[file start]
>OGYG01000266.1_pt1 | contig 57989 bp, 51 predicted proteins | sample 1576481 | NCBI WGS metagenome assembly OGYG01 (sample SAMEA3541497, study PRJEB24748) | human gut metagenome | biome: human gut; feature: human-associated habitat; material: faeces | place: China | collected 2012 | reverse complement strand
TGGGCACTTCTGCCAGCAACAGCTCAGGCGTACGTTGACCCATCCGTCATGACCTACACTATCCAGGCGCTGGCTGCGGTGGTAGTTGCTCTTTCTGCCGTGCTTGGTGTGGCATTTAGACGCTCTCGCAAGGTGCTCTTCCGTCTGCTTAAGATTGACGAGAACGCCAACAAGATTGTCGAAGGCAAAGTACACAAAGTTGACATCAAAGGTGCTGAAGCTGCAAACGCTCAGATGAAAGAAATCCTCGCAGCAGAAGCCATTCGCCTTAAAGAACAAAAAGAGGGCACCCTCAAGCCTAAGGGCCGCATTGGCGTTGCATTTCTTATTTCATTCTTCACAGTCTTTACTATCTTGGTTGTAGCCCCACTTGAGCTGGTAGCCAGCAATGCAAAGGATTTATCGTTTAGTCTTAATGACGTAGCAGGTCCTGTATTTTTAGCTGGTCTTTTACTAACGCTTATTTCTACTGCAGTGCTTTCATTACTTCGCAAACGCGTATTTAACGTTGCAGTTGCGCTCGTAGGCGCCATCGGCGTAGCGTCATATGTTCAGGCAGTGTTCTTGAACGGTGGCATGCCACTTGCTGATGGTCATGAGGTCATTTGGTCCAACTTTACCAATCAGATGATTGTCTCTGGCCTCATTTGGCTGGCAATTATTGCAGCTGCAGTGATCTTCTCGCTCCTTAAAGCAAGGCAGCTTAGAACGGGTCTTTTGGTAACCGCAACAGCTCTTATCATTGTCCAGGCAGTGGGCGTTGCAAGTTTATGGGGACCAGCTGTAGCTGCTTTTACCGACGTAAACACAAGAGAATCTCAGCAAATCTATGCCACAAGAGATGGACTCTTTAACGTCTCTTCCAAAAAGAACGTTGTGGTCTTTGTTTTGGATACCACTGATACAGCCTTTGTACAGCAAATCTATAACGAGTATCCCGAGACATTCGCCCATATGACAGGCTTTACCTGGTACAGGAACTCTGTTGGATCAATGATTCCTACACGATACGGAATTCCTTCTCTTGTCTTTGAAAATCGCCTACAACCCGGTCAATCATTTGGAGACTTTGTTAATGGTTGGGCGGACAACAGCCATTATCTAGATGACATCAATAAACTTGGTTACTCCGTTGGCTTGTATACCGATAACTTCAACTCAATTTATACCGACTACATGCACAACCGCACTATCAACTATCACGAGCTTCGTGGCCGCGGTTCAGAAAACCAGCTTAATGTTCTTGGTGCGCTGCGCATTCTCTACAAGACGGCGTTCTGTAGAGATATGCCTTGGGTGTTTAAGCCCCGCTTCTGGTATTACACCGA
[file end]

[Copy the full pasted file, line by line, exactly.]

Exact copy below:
>OGYG01000266.1_pt1 | contig 57989 bp, 51 predicted proteins | sample 1576481 | NCBI WGS metagenome assembly OGYG01 (sample SAMEA3541497, study PRJEB24748) | human gut metagenome | biome: human gut; feature: human-associated habitat; material: faeces | place: China | collected 2012 | reverse complement strand
TGGGCACTTCTGCCAGCAACAGCTCAGGCGTACGTTGACCCATCCGTCATGACCTACACTATCCAGGCGCTGGCTGCGGTGGTAGTTGCTCTTTCTGCCGTGCTTGGTGTGGCATTTAGACGCTCTCGCAAGGTGCTCTTCCGTCTGCTTAAGATTGACGAGAACGCCAACAAGATTGTCGAAGGCAAAGTACACAAAGTTGACATCAAAGGTGCTGAAGCTGCAAACGCTCAGATGAAAGAAATCCTCGCAGCAGAAGCCATTCGCCTTAAAGAACAAAAAGAGGGCACCCTCAAGCCTAAGGGCCGCATTGGCGTTGCATTTCTTATTTCATTCTTCACAGTCTTTACTATCTTGGTTGTAGCCCCACTTGAGCTGGTAGCCAGCAATGCAAAGGATTTATCGTTTAGTCTTAATGACGTAGCAGGTCCTGTATTTTTAGCTGGTCTTTTACTAACGCTTATTTCTACTGCAGTGCTTTCATTACTTCGCAAACGCGTATTTAACGTTGCAGTTGCGCTCGTAGGCGCCATCGGCGTAGCGTCATATGTTCAGGCAGTGTTCTTGAACGGTGGCATGCCACTTGCTGATGGTCATGAGGTCATTTGGTCCAACTTTACCAATCAGATGATTGTCTCTGGCCTCATTTGGCTGGCAATTATTGCAGCTGCAGTGATCTTCTCGCTCCTTAAAGCAAGGCAGCTTAGAACGGGTCTTTTGGTAACCGCAACAGCTCTTATCATTGTCCAGGCAGTGGGCGTTGCAAGTTTATGGGGACCAGCTGTAGCTGCTTTTACCGACGTAAACACAAGAGAATCTCAGCAAATCTATGCCACAAGAGATGGACTCTTTAACGTCTCTTCCAAAAAGAACGTTGTGGTCTTTGTTTTGGATACCACTGATACAGCCTTTGTACAGCAAATCTATAACGAGTATCCCGAGACATTCGCCCATATGACAGGCTTTACCTGGTACAGGAACTCTGTTGGATCAATGATTCCTACACGATACGGAATTCCTTCTCTTGTCTTTGAAAATCGCCTACAACCCGGTCAATCATTTGGAGACTTTGTTAATGGTTGGGCGGACAACAGCCATTATCTAGATGACATCAATAAACTTGGTTACTCCGTTGGCTTGTATACCGATAACTTCAACTCAATTTATACCGACTACATGCACAACCGCACTATCAACTATCACGAGCTTCGTGGCCGCGGTTCAGAAAACCAGCTTAATGTTCTTGGTGCGCTGCGCATTCTCTACAAGACGGCGTTCTGTAGAGATATGCCTTGGGTGTTTAAGCCCCGCTTCTGGTATTACACCGA